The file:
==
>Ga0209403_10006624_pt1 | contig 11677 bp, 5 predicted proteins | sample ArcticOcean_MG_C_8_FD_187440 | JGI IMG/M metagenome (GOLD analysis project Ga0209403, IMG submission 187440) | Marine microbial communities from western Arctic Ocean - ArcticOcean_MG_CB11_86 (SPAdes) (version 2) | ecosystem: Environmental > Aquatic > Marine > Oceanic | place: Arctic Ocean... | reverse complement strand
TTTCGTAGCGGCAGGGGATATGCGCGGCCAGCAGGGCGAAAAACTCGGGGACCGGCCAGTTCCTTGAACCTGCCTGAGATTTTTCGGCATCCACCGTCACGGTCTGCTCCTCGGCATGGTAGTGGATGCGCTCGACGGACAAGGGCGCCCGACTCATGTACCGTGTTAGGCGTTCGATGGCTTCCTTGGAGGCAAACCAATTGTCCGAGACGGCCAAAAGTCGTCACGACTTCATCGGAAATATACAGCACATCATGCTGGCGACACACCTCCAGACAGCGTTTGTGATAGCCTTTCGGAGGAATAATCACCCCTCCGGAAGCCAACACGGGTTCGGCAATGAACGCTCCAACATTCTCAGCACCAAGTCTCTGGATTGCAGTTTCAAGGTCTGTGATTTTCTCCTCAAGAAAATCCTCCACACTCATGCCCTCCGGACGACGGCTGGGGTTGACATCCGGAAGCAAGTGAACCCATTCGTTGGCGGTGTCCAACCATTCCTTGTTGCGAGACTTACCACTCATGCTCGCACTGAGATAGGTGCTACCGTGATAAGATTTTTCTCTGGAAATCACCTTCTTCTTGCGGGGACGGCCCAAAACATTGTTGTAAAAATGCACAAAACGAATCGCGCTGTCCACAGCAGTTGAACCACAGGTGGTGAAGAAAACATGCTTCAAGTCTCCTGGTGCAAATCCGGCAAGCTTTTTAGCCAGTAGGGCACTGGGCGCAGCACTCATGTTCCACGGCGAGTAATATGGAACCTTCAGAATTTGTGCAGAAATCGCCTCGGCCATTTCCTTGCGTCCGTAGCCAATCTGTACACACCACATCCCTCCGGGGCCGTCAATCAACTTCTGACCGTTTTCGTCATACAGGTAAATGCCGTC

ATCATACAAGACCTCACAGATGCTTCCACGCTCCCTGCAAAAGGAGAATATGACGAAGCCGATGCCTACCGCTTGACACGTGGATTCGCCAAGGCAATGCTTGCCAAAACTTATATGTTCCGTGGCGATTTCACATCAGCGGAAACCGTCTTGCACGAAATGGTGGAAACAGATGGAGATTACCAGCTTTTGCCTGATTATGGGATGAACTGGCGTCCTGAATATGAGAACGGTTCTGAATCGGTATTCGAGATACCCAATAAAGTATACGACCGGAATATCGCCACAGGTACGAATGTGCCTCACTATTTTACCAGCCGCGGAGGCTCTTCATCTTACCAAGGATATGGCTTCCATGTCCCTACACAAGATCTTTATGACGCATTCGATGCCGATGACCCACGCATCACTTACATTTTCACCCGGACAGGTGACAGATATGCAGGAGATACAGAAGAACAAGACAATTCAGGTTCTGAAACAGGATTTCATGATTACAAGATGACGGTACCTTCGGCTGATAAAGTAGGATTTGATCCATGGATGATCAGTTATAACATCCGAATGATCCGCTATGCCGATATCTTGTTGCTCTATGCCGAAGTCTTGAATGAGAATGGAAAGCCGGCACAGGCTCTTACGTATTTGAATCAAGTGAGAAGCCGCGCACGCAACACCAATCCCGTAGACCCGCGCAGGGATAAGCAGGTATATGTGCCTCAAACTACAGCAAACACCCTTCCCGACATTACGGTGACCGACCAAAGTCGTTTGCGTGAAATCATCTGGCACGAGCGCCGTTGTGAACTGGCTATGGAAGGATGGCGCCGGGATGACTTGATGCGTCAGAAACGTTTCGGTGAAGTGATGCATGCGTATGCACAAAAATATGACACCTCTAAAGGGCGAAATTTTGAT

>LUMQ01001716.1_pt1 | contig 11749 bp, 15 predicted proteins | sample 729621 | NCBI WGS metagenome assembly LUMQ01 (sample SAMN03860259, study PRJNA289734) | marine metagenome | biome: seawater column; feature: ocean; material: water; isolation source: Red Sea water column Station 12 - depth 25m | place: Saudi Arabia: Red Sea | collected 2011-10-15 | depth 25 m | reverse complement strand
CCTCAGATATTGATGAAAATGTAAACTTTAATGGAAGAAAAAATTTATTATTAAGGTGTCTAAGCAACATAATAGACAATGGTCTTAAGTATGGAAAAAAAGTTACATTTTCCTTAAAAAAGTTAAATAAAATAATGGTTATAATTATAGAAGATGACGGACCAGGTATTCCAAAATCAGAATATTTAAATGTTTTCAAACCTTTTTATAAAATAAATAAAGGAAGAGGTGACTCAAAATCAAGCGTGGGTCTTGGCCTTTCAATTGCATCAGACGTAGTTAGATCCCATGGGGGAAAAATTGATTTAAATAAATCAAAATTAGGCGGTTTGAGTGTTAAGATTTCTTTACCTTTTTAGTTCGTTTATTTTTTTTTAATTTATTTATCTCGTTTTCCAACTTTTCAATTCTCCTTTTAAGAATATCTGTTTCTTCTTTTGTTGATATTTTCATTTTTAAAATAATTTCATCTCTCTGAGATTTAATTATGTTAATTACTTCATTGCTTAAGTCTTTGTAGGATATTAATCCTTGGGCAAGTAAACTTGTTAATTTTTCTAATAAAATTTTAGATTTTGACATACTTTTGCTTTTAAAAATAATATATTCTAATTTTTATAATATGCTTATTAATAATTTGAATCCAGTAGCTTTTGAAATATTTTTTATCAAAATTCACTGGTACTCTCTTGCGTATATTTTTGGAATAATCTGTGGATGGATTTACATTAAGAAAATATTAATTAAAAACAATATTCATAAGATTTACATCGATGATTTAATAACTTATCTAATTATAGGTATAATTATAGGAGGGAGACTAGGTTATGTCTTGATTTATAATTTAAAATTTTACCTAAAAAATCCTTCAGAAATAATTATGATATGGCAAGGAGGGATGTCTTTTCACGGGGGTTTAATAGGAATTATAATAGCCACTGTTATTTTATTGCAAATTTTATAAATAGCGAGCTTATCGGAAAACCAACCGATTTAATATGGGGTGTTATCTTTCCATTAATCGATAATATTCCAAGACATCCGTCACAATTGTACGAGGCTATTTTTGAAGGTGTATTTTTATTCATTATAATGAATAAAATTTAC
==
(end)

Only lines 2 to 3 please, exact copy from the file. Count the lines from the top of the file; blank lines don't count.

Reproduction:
TTTCGTAGCGGCAGGGGATATGCGCGGCCAGCAGGGCGAAAAACTCGGGGACCGGCCAGTTCCTTGAACCTGCCTGAGATTTTTCGGCATCCACCGTCACGGTCTGCTCCTCGGCATGGTAGTGGATGCGCTCGACGGACAAGGGCGCCCGACTCATGTACCGTGTTAGGCGTTCGATGGCTTCCTTGGAGGCAAACCAATTGTCCGAGACGGCCAAAAGTCGTCACGACTTCATCGGAAATATACAGCACATCATGCTGGCGACACACCTCCAGACAGCGTTTGTGATAGCCTTTCGGAGGAATAATCACCCCTCCGGAAGCCAACACGGGTTCGGCAATGAACGCTCCAACATTCTCAGCACCAAGTCTCTGGATTGCAGTTTCAAGGTCTGTGATTTTCTCCTCAAGAAAATCCTCCACACTCATGCCCTCCGGACGACGGCTGGGGTTGACATCCGGAAGCAAGTGAACCCATTCGTTGGCGGTGTCCAACCATTCCTTGTTGCGAGACTTACCACTCATGCTCGCACTGAGATAGGTGCTACCGTGATAAGATTTTTCTCTGGAAATCACCTTCTTCTTGCGGGGACGGCCCAAAACATTGTTGTAAAAATGCACAAAACGAATCGCGCTGTCCACAGCAGTTGAACCACAGGTGGTGAAGAAAACATGCTTCAAGTCTCCTGGTGCAAATCCGGCAAGCTTTTTAGCCAGTAGGGCACTGGGCGCAGCACTCATGTTCCACGGCGAGTAATATGGAACCTTCAGAATTTGTGCAGAAATCGCCTCGGCCATTTCCTTGCGTCCGTAGCCAATCTGTACACACCACATCCCTCCGGGGCCGTCAATCAACTTCTGACCGTTTTCGTCATACAGGTAAATGCCGTC

ATCATACAAGACCTCACAGATGCTTCCACGCTCCCTGCAAAAGGAGAATATGACGAAGCCGATGCCTACCGCTTGACACGTGGATTCGCCAAGGCAATGCTTGCCAAAACTTATATGTTCCGTGGCGATTTCACATCAGCGGAAACCGTCTTGCACGAAATGGTGGAAACAGATGGAGATTACCAGCTTTTGCCTGATTATGGGATGAACTGGCGTCCTGAATATGAGAACGGTTCTGAATCGGTATTCGAGATACCCAATAAAGTATACGACCGGAATATCGCCACAGGTACGAATGTGCCTCACTATTTTACCAGCCGCGGAGGCTCTTCATCTTACCAAGGATATGGCTTCCATGTCCCTACACAAGATCTTTATGACGCATTCGATGCCGATGACCCACGCATCACTTACATTTTCACCCGGACAGGTGACAGATATGCAGGAGATACAGAAGAACAAGACAATTCAGGTTCTGAAACAGGATTTCATGATTACAAGATGACGGTACCTTCGGCTGATAAAGTAGGATTTGATCCATGGATGATCAGTTATAACATCCGAATGATCCGCTATGCCGATATCTTGTTGCTCTATGCCGAAGTCTTGAATGAGAATGGAAAGCCGGCACAGGCTCTTACGTATTTGAATCAAGTGAGAAGCCGCGCACGCAACACCAATCCCGTAGACCCGCGCAGGGATAAGCAGGTATATGTGCCTCAAACTACAGCAAACACCCTTCCCGACATTACGGTGACCGACCAAAGTCGTTTGCGTGAAATCATCTGGCACGAGCGCCGTTGTGAACTGGCTATGGAAGGATGGCGCCGGGATGACTTGATGCGTCAGAAACGTTTCGGTGAAGTGATGCATGCGTATGCACAAAAATATGACACCTCTAAAGGGCGAAATTTTGAT